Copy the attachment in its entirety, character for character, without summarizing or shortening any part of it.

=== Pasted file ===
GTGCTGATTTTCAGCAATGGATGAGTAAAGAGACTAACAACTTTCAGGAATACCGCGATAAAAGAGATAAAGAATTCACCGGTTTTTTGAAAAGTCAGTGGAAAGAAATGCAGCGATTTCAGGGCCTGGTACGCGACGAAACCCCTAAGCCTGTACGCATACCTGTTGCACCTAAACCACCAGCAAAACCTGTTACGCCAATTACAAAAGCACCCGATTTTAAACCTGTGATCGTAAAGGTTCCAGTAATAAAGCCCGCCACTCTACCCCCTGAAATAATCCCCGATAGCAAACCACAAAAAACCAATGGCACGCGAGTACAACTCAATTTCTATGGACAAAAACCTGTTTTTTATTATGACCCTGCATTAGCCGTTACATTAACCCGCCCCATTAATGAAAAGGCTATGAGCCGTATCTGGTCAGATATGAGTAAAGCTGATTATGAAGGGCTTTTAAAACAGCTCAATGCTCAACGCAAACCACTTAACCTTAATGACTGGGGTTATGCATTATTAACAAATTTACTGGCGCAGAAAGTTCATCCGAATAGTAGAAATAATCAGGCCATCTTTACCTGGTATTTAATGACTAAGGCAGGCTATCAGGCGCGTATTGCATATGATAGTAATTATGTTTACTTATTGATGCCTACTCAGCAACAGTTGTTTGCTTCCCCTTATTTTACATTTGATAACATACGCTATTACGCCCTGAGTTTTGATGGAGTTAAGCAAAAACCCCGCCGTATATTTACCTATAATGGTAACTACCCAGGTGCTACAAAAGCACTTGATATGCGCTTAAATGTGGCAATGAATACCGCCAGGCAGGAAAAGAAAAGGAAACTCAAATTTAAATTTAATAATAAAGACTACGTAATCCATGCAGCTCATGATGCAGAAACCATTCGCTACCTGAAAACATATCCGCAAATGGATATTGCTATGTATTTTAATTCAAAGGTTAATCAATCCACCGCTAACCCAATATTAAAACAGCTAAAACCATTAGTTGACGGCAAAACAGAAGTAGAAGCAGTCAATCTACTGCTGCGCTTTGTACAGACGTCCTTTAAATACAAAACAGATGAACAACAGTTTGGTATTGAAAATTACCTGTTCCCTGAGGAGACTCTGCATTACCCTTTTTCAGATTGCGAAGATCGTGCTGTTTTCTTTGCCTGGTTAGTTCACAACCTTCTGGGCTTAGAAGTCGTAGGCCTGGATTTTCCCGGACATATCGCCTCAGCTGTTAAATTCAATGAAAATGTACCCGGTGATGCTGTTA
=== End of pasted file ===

GTGCTGATTTTCAGCAATGGATGAGTAAAGAGACTAACAACTTTCAGGAATACCGCGATAAAAGAGATAAAGAATTCACCGGTTTTTTGAAAAGTCAGTGGAAAGAAATGCAGCGATTTCAGGGCCTGGTACGCGACGAAACCCCTAAGCCTGTACGCATACCTGTTGCACCTAAACCACCAGCAAAACCTGTTACGCCAATTACAAAAGCACCCGATTTTAAACCTGTGATCGTAAAGGTTCCAGTAATAAAGCCCGCCACTCTACCCCCTGAAATAATCCCCGATAGCAAACCACAAAAAACCAATGGCACGCGAGTACAACTCAATTTCTATGGACAAAAACCTGTTTTTTATTATGACCCTGCATTAGCCGTTACATTAACCCGCCCCATTAATGAAAAGGCTATGAGCCGTATCTGGTCAGATATGAGTAAAGCTGATTATGAAGGGCTTTTAAAACAGCTCAATGCTCAACGCAAACCACTTAACCTTAATGACTGGGGTTATGCATTATTAACAAATTTACTGGCGCAGAAAGTTCATCCGAATAGTAGAAATAATCAGGCCATCTTTACCTGGTATTTAATGACTAAGGCAGGCTATCAGGCGCGTATTGCATATGATAGTAATTATGTTTACTTATTGATGCCTACTCAGCAACAGTTGTTTGCTTCCCCTTATTTTACATTTGATAACATACGCTATTACGCCCTGAGTTTTGATGGAGTTAAGCAAAAACCCCGCCGTATATTTACCTATAATGGTAACTACCCAGGTGCTACAAAAGCACTTGATATGCGCTTAAATGTGGCAATGAATACCGCCAGGCAGGAAAAGAAAAGGAAACTCAAATTTAAATTTAATAATAAAGACTACGTAATCCATGCAGCTCATGATGCAGAAACCATTCGCTACCTGAAAACATATCCGCAAATGGATATTGCTATGTATTTTAATTCAAAGGTTAATCAATCCACCGCTAACCCAATATTAAAACAGCTAAAACCATTAGTTGACGGCAAAACAGAAGTAGAAGCAGTCAATCTACTGCTGCGCTTTGTACAGACGTCCTTTAAATACAAAACAGATGAACAACAGTTTGGTATTGAAAATTACCTGTTCCCTGAGGAGACTCTGCATTACCCTTTTTCAGATTGCGAAGATCGTGCTGTTTTCTTTGCCTGGTTAGTTCACAACCTTCTGGGCTTAGAAGTCGTAGGCCTGGATTTTCCCGGACATATCGCCTCAGCTGTTAAATTCAATGAAAATGTACCCGGTGATGCTGTTA